As time passes, the controversy once associated with Martin Luther King Day fades. People who remember the controversy die, and new generations are only thankful for the three-day holiday. Eventually, people may forget why the holiday is celebrated.
King was a brave and courageous person. I agree with him that a person should be judged by the content of his character and not by the color of his skin. To those who stress King's loose sexual morals, I reply that sin is that for which we ask God's forgiveness.
My problem with Martin Luther King Day is that it celebrates a civil rights revolution that achieved the opposite of King's intention. Today we are judged by the color of our skin.
This conclusion is inescapable wherever we look. Those with darker skins have become "preferred minorities" with rights to employment, promotions, training programs, university admissions, and federal contracts that are greater than those of "whites."
New crimes known as "hate crimes" are being created that only "whites" can commit and only "preferred minorities" can suffer. If a "white" assaults a "black," the charge will be assault and a hate crime. If a "black" assaults a "white," the charge is only assault.
"Preferred minorities" have special rights to be offended that "whites" do not have. Indeed, a "white" who offends a "black," whether intentionally or unintentionally, can be charged with racial discrimination or with a hate crime.
Preferred minorities can call whites names, but whites cannot call preferred minorities names.
Ordinary language has become a minefield for whites, who must tiptoe around, aware that the slightest mishap can bring a lawsuit or destroy a career.
These persecutions happen in the name of "diversity," but diversity suffers. There can be black fraternities and organizations, but not white ones. Southern cultural symbols, together with all symbols of the South's defense of states' rights, are headed down the memory hole. Is there never to be an end to Reconstruction?
Whites are demonized in movies, theater, rap lyrics, and school textbooks. Christopher Columbus and the American Founding Fathers have been reduced to evil racists who practiced white male European hegemony over minorities and women. Any textbook author who described preferred minorities in comparable language would be driven from academic life.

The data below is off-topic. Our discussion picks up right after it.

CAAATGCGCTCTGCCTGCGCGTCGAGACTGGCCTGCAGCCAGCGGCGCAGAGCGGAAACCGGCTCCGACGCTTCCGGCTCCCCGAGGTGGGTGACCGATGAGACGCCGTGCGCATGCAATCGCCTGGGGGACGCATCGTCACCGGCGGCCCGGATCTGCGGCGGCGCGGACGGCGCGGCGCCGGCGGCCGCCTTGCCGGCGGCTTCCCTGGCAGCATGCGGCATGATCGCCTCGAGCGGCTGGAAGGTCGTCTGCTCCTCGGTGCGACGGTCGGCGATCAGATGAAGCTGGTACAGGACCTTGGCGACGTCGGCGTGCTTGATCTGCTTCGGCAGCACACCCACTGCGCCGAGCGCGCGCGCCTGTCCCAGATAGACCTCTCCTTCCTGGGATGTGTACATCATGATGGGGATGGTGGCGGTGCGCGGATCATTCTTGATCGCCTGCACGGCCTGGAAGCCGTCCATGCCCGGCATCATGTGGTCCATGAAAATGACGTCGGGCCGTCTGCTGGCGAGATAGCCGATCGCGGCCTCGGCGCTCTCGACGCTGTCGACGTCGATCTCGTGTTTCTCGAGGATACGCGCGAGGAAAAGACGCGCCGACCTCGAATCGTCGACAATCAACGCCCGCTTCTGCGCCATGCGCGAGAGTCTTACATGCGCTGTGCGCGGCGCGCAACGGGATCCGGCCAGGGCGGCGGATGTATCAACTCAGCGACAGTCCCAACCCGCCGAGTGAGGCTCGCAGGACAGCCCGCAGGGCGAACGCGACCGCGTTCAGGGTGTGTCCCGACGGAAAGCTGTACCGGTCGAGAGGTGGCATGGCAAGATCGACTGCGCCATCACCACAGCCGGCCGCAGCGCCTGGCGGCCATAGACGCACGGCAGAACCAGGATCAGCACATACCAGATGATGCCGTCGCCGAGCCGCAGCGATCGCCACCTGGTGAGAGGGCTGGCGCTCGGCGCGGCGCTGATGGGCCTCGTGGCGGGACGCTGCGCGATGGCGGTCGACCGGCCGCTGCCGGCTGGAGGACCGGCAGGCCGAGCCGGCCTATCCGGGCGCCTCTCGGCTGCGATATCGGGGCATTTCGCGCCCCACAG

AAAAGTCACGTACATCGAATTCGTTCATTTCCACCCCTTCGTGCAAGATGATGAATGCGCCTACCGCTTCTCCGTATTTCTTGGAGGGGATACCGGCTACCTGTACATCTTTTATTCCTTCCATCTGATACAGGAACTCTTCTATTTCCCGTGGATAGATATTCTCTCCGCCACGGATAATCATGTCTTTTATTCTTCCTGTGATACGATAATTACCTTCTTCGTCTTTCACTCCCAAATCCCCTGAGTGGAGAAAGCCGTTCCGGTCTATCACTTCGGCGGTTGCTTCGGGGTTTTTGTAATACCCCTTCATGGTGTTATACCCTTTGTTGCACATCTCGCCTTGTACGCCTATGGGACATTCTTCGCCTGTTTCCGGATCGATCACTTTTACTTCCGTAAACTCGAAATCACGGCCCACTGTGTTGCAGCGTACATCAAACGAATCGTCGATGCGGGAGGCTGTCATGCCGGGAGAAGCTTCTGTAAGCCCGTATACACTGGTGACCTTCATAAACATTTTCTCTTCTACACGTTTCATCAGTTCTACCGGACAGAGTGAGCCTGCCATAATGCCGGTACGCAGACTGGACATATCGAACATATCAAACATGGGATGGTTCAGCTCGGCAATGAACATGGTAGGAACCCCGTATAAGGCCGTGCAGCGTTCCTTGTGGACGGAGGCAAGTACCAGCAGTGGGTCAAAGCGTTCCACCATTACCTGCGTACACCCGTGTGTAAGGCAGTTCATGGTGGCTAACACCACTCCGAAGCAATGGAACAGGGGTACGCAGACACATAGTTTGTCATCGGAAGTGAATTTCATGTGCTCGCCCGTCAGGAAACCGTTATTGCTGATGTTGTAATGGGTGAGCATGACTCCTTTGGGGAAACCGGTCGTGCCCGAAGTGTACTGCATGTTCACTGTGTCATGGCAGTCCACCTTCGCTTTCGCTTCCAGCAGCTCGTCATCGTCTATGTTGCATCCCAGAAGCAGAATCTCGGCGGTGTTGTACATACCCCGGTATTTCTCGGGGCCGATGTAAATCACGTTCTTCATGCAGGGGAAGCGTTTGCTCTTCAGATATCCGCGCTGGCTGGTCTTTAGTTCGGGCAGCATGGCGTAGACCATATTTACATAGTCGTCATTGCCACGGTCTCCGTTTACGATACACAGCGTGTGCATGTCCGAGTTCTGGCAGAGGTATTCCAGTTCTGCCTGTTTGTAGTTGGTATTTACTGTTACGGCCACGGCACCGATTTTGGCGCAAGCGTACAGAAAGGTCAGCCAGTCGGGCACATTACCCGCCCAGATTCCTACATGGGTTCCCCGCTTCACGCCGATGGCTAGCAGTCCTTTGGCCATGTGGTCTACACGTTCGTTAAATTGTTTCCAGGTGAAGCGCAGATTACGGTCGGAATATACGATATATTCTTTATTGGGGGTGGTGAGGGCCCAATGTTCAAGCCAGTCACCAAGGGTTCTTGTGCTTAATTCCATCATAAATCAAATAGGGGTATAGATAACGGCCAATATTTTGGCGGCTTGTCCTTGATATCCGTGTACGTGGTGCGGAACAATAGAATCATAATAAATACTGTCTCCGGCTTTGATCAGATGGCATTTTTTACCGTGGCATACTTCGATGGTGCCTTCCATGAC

Was there ever a time when whites were taught to judge blacks by the color of their skin? Many people may have had prejudices that produced a similar result, but blacks were not demonized.
If we insist that blacks were demonized, how is it an improvement to demonize whites? Today, blacks are taught skin color judgments, just as feminists teach gender judgments, and communists teach class judgments. Whites are taught the same skin color judgments, which explains the predominance of "white guilt."
The great paradox of the civil rights revolution is that instead of enforcing and expanding equality before the law, the revolution created differential rights based on race, gender, and, any day now, sexual orientation. The great liberal revolution, centuries in the making, that brought forth equality in law, has been overthrown. In its place we see rising a new feudal legal order of status-based rights.
Lawrence Stratton and I documented the rise of the new feudalism in complete detail in our book, The New Color Line. Not a word of refutation of our account has ever appeared. Americans have accepted the overthrow of liberalism. As the new feudal order arises, strife will be its handmaiden.
What would Martin Luther King do if he were alive today? Would he endorse redistributive "racial justice," which means the end of limited government and the death of legal equality, or would he come to the defense of equality before the law?
Martin Luther King knew that legal equality was the promise of the American compact. Those who take his name in vain assume that they will always be the ones who determine the boundaries of discord.
But the evisceration of legal equality overturns the promise of liberty.
In the wake of liberty's demise will follow evil, plunder, and violence.
COPYRIGHT CREATORS SYNDICATE, INC.
Paul Craig Roberts was Associate Editor of the WSJ editorial page, 1978-80, and columnist for "Political Economy." During 1981-82 he was Assistant Secretary of the Treasury for Economic Policy. He is the author of Supply-Side Revolution: An Insider's Account of Policymaking in Washington.